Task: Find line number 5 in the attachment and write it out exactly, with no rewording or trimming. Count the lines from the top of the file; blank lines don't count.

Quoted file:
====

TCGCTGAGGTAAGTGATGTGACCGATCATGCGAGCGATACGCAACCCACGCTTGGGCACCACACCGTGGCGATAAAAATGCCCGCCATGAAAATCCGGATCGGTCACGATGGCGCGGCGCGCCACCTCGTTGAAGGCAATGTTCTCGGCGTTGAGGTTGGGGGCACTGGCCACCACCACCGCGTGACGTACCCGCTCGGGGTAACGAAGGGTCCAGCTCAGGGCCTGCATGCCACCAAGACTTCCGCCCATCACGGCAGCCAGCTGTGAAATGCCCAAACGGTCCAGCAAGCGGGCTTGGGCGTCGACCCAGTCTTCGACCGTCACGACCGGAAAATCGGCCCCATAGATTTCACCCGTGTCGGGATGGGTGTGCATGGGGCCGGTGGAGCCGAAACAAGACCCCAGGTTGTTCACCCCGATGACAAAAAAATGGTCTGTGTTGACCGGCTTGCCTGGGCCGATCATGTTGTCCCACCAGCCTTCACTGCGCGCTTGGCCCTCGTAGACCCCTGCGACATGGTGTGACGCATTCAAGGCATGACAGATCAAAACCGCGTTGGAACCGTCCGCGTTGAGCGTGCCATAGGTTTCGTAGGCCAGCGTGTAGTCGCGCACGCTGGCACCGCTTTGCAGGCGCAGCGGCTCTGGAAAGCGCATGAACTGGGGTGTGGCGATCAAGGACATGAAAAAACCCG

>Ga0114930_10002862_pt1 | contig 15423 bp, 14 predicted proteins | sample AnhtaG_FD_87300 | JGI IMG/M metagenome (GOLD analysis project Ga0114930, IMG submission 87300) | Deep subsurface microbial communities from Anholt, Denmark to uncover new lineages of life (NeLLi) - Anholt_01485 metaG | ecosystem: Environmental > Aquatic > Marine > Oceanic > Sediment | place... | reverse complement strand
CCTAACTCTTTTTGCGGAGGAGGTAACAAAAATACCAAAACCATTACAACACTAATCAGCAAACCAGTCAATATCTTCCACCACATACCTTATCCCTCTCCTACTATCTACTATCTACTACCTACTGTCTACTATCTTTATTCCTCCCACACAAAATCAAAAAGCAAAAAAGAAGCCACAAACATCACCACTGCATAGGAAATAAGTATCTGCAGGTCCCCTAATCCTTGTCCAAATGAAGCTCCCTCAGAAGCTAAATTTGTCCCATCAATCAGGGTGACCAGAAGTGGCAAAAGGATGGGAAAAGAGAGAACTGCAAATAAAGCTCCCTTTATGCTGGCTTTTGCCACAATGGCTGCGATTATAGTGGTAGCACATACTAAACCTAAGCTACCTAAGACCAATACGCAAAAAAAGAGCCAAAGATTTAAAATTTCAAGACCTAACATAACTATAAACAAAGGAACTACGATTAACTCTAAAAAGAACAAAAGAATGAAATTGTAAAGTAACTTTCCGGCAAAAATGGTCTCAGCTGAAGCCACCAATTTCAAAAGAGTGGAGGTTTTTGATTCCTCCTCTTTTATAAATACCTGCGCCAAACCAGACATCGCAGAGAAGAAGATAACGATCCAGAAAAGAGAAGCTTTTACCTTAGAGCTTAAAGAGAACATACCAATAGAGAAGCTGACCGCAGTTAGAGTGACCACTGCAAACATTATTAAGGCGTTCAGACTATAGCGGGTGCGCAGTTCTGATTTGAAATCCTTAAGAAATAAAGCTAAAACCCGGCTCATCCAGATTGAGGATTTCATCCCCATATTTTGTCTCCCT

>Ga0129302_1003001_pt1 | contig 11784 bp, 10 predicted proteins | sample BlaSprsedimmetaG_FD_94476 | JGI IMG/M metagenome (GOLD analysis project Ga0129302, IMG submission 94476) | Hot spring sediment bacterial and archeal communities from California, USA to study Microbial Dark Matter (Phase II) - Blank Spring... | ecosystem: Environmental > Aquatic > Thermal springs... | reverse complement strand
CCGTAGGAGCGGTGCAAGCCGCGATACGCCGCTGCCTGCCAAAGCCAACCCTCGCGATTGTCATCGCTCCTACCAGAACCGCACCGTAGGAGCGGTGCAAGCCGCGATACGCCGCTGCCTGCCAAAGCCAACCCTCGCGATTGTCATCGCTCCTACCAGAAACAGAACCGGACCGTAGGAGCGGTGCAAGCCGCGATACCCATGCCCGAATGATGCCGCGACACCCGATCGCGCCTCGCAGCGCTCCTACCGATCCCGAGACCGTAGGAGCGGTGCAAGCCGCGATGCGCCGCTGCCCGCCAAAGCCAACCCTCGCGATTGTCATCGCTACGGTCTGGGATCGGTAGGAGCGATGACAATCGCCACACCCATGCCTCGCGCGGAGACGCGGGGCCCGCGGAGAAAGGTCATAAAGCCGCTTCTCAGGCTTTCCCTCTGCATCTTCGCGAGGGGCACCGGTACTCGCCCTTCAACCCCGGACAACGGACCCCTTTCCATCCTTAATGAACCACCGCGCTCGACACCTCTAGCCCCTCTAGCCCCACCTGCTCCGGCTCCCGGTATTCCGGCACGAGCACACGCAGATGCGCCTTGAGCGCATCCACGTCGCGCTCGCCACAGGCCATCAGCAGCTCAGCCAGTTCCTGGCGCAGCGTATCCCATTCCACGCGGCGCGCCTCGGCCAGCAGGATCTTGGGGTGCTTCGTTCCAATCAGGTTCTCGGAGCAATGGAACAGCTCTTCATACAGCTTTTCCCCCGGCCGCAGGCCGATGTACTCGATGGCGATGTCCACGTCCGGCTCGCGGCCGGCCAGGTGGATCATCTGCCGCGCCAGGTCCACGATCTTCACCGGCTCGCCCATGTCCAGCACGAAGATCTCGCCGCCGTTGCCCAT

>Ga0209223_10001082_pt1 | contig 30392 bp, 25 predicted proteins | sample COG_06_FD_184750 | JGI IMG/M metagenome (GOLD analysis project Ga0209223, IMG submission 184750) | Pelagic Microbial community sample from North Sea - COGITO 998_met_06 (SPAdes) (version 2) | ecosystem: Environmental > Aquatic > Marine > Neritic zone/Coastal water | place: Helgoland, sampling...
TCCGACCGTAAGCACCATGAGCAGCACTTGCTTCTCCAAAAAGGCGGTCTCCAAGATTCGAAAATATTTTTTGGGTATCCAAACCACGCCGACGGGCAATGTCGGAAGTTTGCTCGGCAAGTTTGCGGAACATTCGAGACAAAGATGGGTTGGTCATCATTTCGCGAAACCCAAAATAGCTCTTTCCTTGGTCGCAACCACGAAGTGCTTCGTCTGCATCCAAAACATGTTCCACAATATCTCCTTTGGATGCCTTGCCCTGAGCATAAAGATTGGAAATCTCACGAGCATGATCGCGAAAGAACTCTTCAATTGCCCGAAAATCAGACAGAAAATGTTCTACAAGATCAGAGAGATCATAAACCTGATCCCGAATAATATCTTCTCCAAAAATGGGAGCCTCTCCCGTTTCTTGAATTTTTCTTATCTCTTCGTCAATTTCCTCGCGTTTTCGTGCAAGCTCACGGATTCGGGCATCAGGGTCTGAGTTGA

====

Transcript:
CCGTAGGAGCGGTGCAAGCCGCGATACGCCGCTGCCTGCCAAAGCCAACCCTCGCGATTGTCATCGCTCCTACCAGAACCGCACCGTAGGAGCGGTGCAAGCCGCGATACGCCGCTGCCTGCCAAAGCCAACCCTCGCGATTGTCATCGCTCCTACCAGAAACAGAACCGGACCGTAGGAGCGGTGCAAGCCGCGATACCCATGCCCGAATGATGCCGCGACACCCGATCGCGCCTCGCAGCGCTCCTACCGATCCCGAGACCGTAGGAGCGGTGCAAGCCGCGATGCGCCGCTGCCCGCCAAAGCCAACCCTCGCGATTGTCATCGCTACGGTCTGGGATCGGTAGGAGCGATGACAATCGCCACACCCATGCCTCGCGCGGAGACGCGGGGCCCGCGGAGAAAGGTCATAAAGCCGCTTCTCAGGCTTTCCCTCTGCATCTTCGCGAGGGGCACCGGTACTCGCCCTTCAACCCCGGACAACGGACCCCTTTCCATCCTTAATGAACCACCGCGCTCGACACCTCTAGCCCCTCTAGCCCCACCTGCTCCGGCTCCCGGTATTCCGGCACGAGCACACGCAGATGCGCCTTGAGCGCATCCACGTCGCGCTCGCCACAGGCCATCAGCAGCTCAGCCAGTTCCTGGCGCAGCGTATCCCATTCCACGCGGCGCGCCTCGGCCAGCAGGATCTTGGGGTGCTTCGTTCCAATCAGGTTCTCGGAGCAATGGAACAGCTCTTCATACAGCTTTTCCCCCGGCCGCAGGCCGATGTACTCGATGGCGATGTCCACGTCCGGCTCGCGGCCGGCCAGGTGGATCATCTGCCGCGCCAGGTCCACGATCTTCACCGGCTCGCCCATGTCCAGCACGAAGATCTCGCCGCCGTTGCCCAT